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HDFC’s Tripathy, Elephant Design’s Deshpande & Dr. Singhvi on re-branding

HDFC’s Tripathy, Elephant Design’s Deshpande & Dr. Singhvi on re-branding

Author | Surbhi | Thursday, Jan 13,2011 10:02 AM

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HDFC’s Tripathy, Elephant Design’s Deshpande & Dr. Singhvi on re-branding

Should crores of rupees be spent on the change of a mere logo? This is perhaps the first thought when it comes to ‘rebranding’. However, rebranding is much more that logo change. As a matter of fact, it’s just the start of a chain reaction, which needs to stem from inside the organisation undergoing the change and should reflect in all aspects of the marketing mix for that brand or company. The second edition of the Pitch Marketing Academy workshop, which was held in Delhi on January 12, 2011 sought to address various issues regarding rebranding. The theme this year was ‘The Art and Science of Rebranding’. The Pitch Marketing Academy was presented by Dainik Jagran.

The workshop was led by Dr SR Singhvi, Professor of Marketing, IMI, and formerly with MDI and IIM Indore. The other key speakers were Sanjay Tripathy, EVP & Head, Marketing, HDFC Life, and Ashwini Deshpande, Director, Elephant Strategy+Design.

‘Rebranding comes at a cost’
Dr Singhvi started by explaining the tangible and intangible benefits of a brand and how rebranding affected them. “Rebranding comes at a cost, which can be from monetary to emotional, and affects from within the organisation to the consumers,” he said.

According to him, rebranding could be done not only for aesthetic looks, but at times when two companies came together, rebranding could help bring the strengths of each other on a single platform. A good example of this was PriceWaterhouseCoopers.

“However, rebranding is not about what the brand can offer, but what the consumer wants. In such a scenario, rebranding efforts can backfire and the company may have to roll back the efforts. One such example is of GAP,” Dr Singhvi noted.

The HDFC Life case study
Sanjay Tripathy, EVP & head – Marketing, HDFC Life, gave an intriguing insight into how a financial institution like HDFC Standard Life had gone through a focused and well planned re-branding exercise and had morphed into HDFC Life.

He said, “In a clutter of similar products and logos, HDFC Standard Life could not stand out and differentiate itself. The yellow and green logo also did not have the synergy of the mother brand HDFC. There was a dire need to reenergize the brand.”

Hence, the logo was changed to red and blue and had the synergy of the mother brand. While the tagline: ‘Sar Utha ke Jiyo’ was retained, the board of directors of both HDFC Standard Life and HDFC Ltd decided to drop ‘Standard’ from the name. “If the consumers could not understand the word ‘Standard’, it was appropriate for us to drop the word rather than having it for the heck of it,” Tripathy explained.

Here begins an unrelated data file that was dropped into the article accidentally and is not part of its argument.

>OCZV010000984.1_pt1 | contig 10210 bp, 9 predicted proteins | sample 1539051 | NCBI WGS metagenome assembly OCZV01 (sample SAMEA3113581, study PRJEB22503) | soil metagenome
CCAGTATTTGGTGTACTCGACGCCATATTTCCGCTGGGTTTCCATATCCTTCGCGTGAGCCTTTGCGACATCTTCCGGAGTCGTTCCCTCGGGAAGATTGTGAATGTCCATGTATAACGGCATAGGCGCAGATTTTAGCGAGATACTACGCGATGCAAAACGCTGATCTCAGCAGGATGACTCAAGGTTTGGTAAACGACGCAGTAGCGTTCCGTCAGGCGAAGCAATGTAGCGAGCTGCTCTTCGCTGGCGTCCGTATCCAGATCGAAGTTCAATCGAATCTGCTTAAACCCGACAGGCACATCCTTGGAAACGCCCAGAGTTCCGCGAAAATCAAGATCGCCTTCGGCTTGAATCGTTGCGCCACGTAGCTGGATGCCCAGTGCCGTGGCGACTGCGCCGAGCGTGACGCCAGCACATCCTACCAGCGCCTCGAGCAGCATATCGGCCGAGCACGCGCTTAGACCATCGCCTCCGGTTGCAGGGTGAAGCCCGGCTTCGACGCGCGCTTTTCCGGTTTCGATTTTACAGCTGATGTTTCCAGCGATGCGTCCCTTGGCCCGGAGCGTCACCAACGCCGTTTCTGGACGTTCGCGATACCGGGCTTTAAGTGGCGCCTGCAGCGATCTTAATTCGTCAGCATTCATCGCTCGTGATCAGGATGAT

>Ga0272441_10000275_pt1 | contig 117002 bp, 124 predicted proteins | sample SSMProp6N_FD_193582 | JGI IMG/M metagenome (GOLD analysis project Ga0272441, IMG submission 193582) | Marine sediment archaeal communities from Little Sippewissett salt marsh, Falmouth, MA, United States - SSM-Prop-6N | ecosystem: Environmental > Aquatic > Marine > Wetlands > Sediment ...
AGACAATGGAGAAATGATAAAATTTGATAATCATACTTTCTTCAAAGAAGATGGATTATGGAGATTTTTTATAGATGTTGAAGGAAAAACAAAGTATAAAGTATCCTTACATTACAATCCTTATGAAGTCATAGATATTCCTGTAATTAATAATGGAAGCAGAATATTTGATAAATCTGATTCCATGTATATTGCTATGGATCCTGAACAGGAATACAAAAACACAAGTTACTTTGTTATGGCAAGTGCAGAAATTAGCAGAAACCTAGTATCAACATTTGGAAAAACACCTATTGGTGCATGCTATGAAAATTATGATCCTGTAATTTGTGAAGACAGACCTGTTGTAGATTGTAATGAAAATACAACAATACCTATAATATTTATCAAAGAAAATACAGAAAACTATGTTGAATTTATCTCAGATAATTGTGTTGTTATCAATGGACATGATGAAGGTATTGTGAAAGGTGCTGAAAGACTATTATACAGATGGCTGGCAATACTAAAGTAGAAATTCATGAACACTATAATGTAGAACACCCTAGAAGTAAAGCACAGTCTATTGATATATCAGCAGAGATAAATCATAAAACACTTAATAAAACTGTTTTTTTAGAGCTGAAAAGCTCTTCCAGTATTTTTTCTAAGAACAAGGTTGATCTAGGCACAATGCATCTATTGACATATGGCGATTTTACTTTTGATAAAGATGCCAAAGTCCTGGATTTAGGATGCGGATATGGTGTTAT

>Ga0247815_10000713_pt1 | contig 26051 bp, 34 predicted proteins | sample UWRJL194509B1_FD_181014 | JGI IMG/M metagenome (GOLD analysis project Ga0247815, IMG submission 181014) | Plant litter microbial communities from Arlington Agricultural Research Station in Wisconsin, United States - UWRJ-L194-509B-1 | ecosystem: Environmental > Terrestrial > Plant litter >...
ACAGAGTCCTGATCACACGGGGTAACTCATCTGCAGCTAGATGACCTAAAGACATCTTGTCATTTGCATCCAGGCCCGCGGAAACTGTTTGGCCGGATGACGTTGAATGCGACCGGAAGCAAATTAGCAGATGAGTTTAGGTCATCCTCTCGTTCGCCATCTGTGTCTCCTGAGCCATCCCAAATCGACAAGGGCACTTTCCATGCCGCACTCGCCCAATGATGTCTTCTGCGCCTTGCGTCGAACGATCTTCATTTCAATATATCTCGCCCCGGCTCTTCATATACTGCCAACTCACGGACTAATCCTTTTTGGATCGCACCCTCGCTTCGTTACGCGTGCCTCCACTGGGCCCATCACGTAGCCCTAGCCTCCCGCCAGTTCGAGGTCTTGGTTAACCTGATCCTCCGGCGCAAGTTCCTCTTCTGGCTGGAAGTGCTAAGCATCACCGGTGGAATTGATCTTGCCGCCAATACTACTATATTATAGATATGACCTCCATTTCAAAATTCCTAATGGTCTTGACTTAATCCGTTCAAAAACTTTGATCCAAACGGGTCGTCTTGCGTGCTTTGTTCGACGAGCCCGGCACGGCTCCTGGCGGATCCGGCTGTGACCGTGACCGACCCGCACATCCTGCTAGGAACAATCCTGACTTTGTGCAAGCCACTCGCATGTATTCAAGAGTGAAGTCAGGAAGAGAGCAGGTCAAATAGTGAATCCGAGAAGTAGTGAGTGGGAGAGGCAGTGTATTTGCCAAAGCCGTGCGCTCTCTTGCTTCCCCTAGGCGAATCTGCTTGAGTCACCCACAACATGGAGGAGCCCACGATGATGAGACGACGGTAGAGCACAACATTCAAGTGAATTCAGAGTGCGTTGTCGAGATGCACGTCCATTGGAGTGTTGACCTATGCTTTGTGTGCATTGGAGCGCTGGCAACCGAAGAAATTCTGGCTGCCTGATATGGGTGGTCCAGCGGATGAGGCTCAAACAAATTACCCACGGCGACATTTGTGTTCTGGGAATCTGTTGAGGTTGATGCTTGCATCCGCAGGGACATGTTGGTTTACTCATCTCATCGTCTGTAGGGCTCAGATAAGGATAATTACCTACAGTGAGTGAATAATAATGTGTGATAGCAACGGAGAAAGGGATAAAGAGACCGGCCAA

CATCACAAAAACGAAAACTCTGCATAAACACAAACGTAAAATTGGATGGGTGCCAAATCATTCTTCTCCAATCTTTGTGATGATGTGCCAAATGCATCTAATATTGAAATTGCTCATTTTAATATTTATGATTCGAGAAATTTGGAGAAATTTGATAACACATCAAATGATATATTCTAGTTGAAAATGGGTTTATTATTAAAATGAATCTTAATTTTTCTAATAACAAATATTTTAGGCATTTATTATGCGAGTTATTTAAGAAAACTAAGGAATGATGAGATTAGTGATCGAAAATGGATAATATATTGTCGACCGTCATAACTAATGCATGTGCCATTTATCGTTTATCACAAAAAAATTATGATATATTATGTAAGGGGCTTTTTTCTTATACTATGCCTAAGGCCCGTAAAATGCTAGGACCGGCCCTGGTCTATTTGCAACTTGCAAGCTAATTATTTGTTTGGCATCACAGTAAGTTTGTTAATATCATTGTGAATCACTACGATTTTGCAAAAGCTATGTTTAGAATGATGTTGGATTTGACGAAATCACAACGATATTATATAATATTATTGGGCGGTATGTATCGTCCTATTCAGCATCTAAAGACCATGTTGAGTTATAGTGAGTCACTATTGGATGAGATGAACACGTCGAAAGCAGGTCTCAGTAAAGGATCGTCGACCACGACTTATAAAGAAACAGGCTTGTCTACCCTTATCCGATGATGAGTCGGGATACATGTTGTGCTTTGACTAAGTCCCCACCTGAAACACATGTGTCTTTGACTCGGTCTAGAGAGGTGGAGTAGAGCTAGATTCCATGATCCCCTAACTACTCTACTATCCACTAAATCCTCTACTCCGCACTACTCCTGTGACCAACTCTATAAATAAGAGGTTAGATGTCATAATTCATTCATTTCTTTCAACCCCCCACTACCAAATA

He then went on to explain the benefits of reviewing the rebranding exercise, putting it amidst the clutter. He cited the example of the new Airtel logo, which some look at as being inspired by the Videocon or Vodafone logos.

The rebranding at HDFC Life was done in a phased maner and not necessarily “overnight”, which helped the company save a lot in terms of cost and at the same time helped in breaking the myth that re-branding exercise required billions of rupees to be spent if the planning process was streamlined.

The Bajaj Auto case study
Another passionate discussion was from Ashwini Deshpande, who presented the case study of Bajaj Auto, which underwent a sea-change in 2004. Her agency, Elephant Strategy+Design, was responsible for the change.

Deshpande explained, “In a survey, we found that while internally the company was the most progressive in technology and followed the most stringent processes even at workshops, externally the brand was seen as a brand of oldies.”

Additionally, it was found that though the logo of Bajaj had been around for a considerable amount of time, it was quite complex and hard to replicate. Hence, there were different variations of the Bajaj logo that were found across the country. Even though the term ‘Hamara Bajaj’ was highly used, it never completely defined of who the target audience was. Hence, to reach out to the newer generation, it became essential for the brand to undergo a revitalisation exercise and come out stronger and more confident as a brand, and that’s exactly what happened.

Going forward, the companyplans to perhaps play down the umbrella brand and want sub-brands like Pulsar and Eliminator to be the frontrunners and be brands on their own.

The audience was enthralled by the entire change process for various brands and was quite intrigued by Airtel’s brand change. Several questions were asked about whether or not it was the right step and would it be successful and connect as well with the Tier II and III cities and at the same time be relevant with the global scheme of things for Airtel.

Similar questions and concerns were also shared in regard to Star Plus’ rebranding exercise and whether it was instrumental in the channel becoming the No. 1 Hindi GEC. Other examples that came up for discussions included Tata and its corporate identity, Tata Nano, ITC, and Gap, among others.

Amit Agnihotri, Editor, Pitch and Co-founder & Director, exchange4media Group, remarked that in order to reach out to the younger audiences, which were getting younger by the day, brands were trying get a new connect through re-branding, as was seen in the case of brands like Airtel, HDFC Life, Bajaj, Jagran, and so on.

The Pitch Marketing Academy was presented by Dainik Jagran, India’s largest read daily, and was webcast live on 24framesdigital.com. The recordings of the presentations can also be viewed on exchange4media.com.
 

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